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The Language Wars

This book can be downloaded and read in Apple Books on your Mac or iOS device.


The English language is a battlefield. Since the age of Shakespeare, arguments over correct usage have been acrimonious, and those involved have always really been contesting values - to do with morality, politics and class.

THE LANGUAGE WARS examines the present state of the conflict, its history and its future. Above all, it uses the past as a way of illuminating the present. Moving chronologically, the book explores the most persistent issues to do with English and unpacks the history of 'proper' usage. Where did these ideas spring from? Which of today's bugbears and annoyances are actually venerable? Who has been on the front line in the language wars?

THE LANGUAGE WARS examines grammar rules, regional accents, swearing, spelling, dictionaries, political correctness, and the role of electronic media in reshaping language. It also takes a look at such niggling concerns as the split infinitive, elocution and text messaging. Peopled with intriguing characters such as Jonathan Swift, H. W. Fowler and George Orwell as well as the more disparate figures of Lewis Carroll, Buffy the Vampire Slayer and Lenny Bruce, THE LANGUAGE WARS is an essential volume for anyone interested in the state of the English language today or intrigued about its future.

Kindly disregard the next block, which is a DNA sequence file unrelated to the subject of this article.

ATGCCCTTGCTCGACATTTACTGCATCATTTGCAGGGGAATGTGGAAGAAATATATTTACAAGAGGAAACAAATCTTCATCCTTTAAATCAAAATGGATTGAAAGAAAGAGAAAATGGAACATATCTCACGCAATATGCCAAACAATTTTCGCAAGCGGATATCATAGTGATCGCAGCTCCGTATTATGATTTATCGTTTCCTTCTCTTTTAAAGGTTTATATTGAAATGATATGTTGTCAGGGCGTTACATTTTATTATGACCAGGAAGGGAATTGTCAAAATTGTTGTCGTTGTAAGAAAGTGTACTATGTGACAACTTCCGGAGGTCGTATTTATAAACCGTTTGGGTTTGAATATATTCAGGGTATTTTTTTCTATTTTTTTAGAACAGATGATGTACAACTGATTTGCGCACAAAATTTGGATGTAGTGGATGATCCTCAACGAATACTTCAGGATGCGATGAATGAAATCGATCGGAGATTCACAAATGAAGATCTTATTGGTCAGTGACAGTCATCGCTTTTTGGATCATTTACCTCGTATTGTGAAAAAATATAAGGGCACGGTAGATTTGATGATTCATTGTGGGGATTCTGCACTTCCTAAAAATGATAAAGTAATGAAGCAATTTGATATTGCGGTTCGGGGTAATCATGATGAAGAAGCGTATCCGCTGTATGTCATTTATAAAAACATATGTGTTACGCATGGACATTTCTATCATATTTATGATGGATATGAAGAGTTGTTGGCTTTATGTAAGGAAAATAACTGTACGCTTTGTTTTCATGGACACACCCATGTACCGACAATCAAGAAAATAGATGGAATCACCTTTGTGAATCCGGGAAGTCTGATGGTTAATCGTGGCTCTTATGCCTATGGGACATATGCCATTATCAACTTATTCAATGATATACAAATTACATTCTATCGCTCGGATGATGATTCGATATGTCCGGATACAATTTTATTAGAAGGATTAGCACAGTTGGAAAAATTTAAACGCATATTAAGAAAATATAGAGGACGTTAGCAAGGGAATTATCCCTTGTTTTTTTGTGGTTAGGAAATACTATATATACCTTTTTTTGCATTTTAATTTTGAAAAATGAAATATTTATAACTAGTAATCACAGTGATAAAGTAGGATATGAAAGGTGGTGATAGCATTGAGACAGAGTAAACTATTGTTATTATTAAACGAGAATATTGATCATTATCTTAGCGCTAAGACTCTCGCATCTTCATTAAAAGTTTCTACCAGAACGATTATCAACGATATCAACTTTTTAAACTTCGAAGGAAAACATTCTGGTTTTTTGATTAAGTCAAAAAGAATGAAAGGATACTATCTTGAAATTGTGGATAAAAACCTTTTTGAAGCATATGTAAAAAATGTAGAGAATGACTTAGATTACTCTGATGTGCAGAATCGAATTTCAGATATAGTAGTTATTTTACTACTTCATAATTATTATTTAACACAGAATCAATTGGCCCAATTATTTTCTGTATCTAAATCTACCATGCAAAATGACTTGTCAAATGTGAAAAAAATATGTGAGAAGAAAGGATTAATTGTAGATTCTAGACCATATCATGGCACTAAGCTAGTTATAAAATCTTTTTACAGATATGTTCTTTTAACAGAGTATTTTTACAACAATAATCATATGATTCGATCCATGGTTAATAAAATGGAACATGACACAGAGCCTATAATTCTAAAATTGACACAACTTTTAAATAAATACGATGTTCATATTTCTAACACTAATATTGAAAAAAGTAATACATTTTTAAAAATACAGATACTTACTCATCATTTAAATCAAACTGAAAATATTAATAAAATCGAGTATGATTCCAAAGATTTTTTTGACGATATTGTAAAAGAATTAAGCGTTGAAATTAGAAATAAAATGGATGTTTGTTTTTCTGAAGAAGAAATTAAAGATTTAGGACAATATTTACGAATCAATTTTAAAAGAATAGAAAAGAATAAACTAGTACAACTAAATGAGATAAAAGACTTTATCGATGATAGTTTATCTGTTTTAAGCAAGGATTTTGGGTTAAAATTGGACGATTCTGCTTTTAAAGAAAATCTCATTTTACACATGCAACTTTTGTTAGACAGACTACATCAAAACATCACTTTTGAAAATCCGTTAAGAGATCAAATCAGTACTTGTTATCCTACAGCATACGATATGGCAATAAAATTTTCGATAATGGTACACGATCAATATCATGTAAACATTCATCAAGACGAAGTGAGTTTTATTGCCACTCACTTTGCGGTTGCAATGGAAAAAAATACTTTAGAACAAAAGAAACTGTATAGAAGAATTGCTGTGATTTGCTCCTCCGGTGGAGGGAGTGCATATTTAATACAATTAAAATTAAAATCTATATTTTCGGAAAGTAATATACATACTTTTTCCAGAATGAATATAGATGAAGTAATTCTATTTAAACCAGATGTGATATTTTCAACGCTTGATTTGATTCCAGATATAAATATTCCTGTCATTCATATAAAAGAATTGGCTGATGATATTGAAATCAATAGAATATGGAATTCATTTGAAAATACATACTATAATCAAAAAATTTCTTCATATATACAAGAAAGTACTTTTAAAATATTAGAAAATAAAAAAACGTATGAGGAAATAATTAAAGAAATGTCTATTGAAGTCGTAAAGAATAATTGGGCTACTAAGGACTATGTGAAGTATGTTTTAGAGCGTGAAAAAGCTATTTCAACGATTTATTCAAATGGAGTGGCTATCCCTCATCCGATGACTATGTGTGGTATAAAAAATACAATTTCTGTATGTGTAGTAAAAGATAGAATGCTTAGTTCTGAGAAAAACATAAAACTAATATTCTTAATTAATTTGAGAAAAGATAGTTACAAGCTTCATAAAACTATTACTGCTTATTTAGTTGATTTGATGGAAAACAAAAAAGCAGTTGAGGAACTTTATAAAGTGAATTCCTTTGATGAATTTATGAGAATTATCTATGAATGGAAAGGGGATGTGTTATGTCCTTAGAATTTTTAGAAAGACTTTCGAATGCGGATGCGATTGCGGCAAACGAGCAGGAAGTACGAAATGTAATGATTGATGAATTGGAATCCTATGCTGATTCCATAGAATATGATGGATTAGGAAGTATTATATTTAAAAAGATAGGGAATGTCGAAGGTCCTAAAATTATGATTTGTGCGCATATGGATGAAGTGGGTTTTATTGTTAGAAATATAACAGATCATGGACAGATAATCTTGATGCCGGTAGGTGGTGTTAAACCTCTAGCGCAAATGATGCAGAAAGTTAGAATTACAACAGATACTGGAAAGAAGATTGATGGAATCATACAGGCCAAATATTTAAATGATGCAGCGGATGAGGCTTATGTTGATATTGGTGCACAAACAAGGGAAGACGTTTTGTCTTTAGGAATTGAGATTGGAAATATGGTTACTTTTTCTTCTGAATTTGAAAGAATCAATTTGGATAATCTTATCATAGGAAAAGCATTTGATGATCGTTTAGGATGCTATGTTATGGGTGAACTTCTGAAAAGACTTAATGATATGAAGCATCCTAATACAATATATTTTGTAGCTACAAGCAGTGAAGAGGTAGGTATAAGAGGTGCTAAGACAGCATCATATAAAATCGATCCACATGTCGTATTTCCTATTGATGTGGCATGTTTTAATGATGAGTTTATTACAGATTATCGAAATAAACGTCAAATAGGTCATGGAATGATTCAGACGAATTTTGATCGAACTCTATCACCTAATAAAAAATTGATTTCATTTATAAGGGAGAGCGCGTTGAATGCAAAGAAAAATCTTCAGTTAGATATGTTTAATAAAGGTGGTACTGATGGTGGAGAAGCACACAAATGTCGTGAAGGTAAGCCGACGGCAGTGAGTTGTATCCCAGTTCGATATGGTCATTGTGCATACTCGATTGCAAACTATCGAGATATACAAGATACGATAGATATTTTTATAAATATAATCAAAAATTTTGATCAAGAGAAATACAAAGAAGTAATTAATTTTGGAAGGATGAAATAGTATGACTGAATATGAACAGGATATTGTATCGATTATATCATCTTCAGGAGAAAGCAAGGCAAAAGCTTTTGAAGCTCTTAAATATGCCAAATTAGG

From Publishers Weekly

29 August 2011 – Hitchings (The Secret Life of Words), theater critic for London s Evening Standard, explores the history of arguments about English, from Chaucer to Lenny Bruce. There are endless debates over proper usage, but what is proper? The self-appointed guardians of good usage can be irate: Just ask the language professors who have received hate mail for refusing to take a stand against split infinitives. (Hitchings himself defends the familiar Star Trek opening: The assonance of to boldly go is more striking not only because of its rhythm, but also because it s less compressed than that of to go boldly . ) Hitchings examines such topics as dialects, diction, double negatives, word purists, grammatical rules, regional accents, obscenity laws, text messaging, and prescriptive books such as The Elements of Style: A great deal of what it has to say looks quaint now.... Its continued success owes much to a refusal to be modern. This insightful look at the evolution of English overflows with entertaining historical anecdotes. It also serves as a fine contemporary usage guidebook.
The Language Wars
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  • £7.49
  • Available on iPhone, iPad, iPod touch, and Mac.
  • Category: Language Arts & Disciplines
  • Published: 03 February 2011
  • Publisher: Hodder & Stoughton
  • Print Length: 416 Pages
  • Language: English
  • Requirements: This book can only be viewed on an iOS device with Apple Books on iOS 12 or later, iBooks 1.3.1 or later and iOS 4.3.3 or later or a Mac with iBooks 1.0 or later and OS X 10.9 or later.

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